If you are a City of Racine property taxpayer, you would have seen on your tax bill a breakdown of how much money went to pay for children attending voucher schools, instead of private schools.

It showed that, for Racine taxpayers, out of $91.3 million that went to schools, $72.64 million went to Racine Unified and $18.64 million went to voucher schools.

Those who advocated for the breakdown say that it increases transparency by allowing taxpayers to better understand their taxes.

Transparency is a good thing, but not when it’s misleading.

If you look at that bill, it’s easy to think: “Wow. That is a lot of money we could be saving.” But that is not really the case. If those dollars weren’t going to voucher schools and those kids weren’t going to private schools, they would instead likely be going to public schools and then the dollars would go with them, meaning there wouldn’t be a savings for taxpayers.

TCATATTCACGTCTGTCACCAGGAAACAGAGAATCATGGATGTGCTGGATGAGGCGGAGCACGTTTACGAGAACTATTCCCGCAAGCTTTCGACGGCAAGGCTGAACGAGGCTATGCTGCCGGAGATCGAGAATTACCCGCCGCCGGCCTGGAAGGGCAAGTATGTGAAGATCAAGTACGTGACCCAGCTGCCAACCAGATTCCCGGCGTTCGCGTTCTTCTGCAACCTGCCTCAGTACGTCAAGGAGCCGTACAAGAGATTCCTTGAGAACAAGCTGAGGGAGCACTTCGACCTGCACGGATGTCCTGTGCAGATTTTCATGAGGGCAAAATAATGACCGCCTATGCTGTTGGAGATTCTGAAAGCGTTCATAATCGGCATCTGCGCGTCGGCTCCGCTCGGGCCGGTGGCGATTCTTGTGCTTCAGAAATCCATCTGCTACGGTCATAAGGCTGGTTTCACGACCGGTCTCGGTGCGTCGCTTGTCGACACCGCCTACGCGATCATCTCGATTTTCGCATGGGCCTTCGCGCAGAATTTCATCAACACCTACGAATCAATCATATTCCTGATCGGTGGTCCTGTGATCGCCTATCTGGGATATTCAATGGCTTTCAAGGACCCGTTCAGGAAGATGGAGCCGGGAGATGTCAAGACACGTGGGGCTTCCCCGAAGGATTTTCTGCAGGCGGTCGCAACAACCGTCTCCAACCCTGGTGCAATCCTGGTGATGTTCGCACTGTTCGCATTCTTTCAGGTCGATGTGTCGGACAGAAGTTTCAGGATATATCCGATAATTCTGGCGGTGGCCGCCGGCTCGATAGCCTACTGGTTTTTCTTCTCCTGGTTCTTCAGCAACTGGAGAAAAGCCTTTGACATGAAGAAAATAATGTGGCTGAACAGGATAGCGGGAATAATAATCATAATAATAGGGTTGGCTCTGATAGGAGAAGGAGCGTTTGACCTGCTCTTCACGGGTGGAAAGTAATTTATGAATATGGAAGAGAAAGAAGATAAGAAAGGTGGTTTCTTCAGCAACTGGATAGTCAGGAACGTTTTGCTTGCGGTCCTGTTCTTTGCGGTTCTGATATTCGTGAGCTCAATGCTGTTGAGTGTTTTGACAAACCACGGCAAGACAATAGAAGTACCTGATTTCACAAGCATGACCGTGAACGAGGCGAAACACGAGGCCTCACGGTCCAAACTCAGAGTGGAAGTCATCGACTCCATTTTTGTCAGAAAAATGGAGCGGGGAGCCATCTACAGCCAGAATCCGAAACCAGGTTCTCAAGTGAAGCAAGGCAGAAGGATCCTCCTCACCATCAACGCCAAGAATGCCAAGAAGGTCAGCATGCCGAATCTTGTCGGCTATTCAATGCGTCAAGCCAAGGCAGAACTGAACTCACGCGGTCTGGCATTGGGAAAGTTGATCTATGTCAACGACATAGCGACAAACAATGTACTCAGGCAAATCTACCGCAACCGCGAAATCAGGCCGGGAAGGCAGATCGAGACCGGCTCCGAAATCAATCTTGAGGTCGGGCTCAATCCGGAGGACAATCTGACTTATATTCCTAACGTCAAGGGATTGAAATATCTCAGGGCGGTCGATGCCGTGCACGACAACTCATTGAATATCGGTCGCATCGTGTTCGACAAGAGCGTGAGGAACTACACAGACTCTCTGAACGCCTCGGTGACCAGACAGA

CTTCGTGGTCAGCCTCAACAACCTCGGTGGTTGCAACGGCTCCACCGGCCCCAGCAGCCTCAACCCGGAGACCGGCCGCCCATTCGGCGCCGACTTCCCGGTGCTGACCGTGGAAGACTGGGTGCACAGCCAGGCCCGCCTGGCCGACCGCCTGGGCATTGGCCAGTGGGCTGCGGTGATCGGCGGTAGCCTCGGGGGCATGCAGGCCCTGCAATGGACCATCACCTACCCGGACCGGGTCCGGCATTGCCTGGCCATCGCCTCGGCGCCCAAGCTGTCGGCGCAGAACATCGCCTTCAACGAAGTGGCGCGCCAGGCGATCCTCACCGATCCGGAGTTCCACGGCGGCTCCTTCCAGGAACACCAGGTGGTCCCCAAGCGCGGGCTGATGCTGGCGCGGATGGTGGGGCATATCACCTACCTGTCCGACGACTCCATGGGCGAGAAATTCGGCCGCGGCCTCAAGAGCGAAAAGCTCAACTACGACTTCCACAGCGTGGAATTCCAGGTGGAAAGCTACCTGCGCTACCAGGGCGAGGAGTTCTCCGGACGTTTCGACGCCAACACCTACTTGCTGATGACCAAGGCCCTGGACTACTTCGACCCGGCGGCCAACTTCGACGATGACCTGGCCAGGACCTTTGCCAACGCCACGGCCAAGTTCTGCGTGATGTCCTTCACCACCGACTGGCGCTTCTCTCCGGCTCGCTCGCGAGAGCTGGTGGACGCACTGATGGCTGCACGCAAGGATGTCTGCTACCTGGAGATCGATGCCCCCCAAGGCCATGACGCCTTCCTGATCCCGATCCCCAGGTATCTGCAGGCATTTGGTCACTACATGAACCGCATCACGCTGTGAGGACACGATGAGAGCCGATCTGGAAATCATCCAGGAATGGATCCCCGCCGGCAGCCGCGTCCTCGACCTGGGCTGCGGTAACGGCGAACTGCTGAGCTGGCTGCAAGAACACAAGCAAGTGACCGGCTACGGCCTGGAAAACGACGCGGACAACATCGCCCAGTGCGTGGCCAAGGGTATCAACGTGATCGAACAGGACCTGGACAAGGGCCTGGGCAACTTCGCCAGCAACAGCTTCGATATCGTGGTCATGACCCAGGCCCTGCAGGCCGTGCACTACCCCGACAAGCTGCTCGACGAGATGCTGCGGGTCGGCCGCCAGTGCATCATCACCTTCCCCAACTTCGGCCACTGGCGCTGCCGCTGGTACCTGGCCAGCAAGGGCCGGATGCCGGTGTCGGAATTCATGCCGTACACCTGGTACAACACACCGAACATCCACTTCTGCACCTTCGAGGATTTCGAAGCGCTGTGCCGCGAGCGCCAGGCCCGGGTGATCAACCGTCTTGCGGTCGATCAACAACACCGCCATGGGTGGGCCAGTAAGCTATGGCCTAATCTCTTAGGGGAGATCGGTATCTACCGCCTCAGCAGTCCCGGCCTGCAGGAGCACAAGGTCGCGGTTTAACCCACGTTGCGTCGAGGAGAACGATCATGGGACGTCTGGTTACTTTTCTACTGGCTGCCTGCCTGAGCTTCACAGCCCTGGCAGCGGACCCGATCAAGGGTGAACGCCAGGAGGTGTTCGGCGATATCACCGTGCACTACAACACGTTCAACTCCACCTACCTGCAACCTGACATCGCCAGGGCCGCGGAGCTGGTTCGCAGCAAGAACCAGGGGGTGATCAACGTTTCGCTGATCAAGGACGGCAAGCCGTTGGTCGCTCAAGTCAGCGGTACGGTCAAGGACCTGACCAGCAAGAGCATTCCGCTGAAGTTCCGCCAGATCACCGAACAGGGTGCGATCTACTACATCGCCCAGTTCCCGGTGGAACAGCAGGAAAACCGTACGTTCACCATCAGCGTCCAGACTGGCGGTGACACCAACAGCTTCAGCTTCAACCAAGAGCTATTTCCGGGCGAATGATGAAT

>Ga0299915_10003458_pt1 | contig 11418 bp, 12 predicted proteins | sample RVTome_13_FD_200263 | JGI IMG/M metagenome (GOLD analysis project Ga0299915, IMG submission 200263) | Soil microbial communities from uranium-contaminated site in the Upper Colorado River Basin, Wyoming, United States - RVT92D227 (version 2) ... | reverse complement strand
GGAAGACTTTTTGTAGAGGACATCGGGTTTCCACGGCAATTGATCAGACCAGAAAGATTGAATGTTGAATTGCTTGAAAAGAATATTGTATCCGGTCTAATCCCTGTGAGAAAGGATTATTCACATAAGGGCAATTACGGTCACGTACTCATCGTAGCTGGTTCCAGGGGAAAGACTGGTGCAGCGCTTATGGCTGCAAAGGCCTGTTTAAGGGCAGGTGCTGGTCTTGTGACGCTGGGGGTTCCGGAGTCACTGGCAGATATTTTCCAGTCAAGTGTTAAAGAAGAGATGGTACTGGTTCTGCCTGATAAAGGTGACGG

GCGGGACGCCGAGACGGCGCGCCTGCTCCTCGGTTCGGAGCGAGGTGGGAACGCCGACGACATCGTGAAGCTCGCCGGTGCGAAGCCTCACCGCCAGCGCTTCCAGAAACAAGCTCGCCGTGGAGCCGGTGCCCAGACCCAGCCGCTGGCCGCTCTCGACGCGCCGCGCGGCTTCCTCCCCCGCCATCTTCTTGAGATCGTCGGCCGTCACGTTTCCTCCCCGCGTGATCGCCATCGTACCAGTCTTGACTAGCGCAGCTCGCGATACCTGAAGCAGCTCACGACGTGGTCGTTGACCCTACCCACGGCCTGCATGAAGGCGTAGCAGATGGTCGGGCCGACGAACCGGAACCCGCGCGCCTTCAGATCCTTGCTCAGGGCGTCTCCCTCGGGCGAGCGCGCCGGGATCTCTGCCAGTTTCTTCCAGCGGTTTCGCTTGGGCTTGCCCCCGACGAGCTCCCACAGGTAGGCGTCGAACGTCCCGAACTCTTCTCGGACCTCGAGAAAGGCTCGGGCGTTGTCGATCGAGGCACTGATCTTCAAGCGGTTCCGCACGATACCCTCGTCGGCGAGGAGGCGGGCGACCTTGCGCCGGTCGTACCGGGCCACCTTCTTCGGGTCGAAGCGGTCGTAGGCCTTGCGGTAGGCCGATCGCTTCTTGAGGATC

In the future, Racine taxpayers may not be the only ones getting voucher-spending breakdowns on their tax bills.

Gov. Tony Evers has said he wants all Wisconsin property tax bills to show how much money taxpayers contribute to private-school vouchers.

Again we ask, if taxpayers are not paying for vouchers, is that money they will save?

We know that answer is no.

It seems subjective to decide that the one thing that needs to be broken out on tax bills is how much money is being spent on voucher schools.

It seems it’s an opportunity for special interests to start to overtly influence tax bills. It is a political tool.

There are a lot of things that could be broken out on a tax bill. How much is spent on criminal justice, the Department of Natural Resources, roads, universities, economic development?

All of those areas are important — just as important as funds that go to fund vouchers.

For those concerned about school funding, the discussion can and will continue. But breaking out one number on every tax bill is misleading and is not the right solution.

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